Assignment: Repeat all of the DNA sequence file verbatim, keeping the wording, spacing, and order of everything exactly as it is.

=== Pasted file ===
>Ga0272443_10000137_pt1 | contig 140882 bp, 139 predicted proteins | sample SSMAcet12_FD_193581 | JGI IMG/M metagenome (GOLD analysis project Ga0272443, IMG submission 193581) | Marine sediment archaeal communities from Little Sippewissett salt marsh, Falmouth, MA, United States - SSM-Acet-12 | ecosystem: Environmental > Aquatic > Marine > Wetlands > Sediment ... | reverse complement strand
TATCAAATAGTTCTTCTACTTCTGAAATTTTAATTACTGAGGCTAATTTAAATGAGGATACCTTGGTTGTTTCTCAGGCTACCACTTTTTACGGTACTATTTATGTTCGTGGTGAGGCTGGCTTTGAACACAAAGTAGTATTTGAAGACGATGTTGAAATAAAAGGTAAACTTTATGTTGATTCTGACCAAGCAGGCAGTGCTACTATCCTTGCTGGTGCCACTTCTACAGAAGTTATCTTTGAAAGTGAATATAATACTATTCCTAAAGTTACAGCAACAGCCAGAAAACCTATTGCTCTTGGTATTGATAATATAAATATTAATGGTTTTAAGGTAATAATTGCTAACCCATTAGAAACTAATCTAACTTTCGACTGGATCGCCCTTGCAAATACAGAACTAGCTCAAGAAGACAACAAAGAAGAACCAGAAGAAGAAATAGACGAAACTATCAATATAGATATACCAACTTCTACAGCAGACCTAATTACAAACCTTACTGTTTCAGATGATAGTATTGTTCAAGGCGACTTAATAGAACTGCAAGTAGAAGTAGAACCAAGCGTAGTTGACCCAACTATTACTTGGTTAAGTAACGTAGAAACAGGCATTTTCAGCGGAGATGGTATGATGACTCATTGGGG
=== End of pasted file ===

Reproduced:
>Ga0272443_10000137_pt1 | contig 140882 bp, 139 predicted proteins | sample SSMAcet12_FD_193581 | JGI IMG/M metagenome (GOLD analysis project Ga0272443, IMG submission 193581) | Marine sediment archaeal communities from Little Sippewissett salt marsh, Falmouth, MA, United States - SSM-Acet-12 | ecosystem: Environmental > Aquatic > Marine > Wetlands > Sediment ... | reverse complement strand
TATCAAATAGTTCTTCTACTTCTGAAATTTTAATTACTGAGGCTAATTTAAATGAGGATACCTTGGTTGTTTCTCAGGCTACCACTTTTTACGGTACTATTTATGTTCGTGGTGAGGCTGGCTTTGAACACAAAGTAGTATTTGAAGACGATGTTGAAATAAAAGGTAAACTTTATGTTGATTCTGACCAAGCAGGCAGTGCTACTATCCTTGCTGGTGCCACTTCTACAGAAGTTATCTTTGAAAGTGAATATAATACTATTCCTAAAGTTACAGCAACAGCCAGAAAACCTATTGCTCTTGGTATTGATAATATAAATATTAATGGTTTTAAGGTAATAATTGCTAACCCATTAGAAACTAATCTAACTTTCGACTGGATCGCCCTTGCAAATACAGAACTAGCTCAAGAAGACAACAAAGAAGAACCAGAAGAAGAAATAGACGAAACTATCAATATAGATATACCAACTTCTACAGCAGACCTAATTACAAACCTTACTGTTTCAGATGATAGTATTGTTCAAGGCGACTTAATAGAACTGCAAGTAGAAGTAGAACCAAGCGTAGTTGACCCAACTATTACTTGGTTAAGTAACGTAGAAACAGGCATTTTCAGCGGAGATGGTATGATGACTCATTGGGG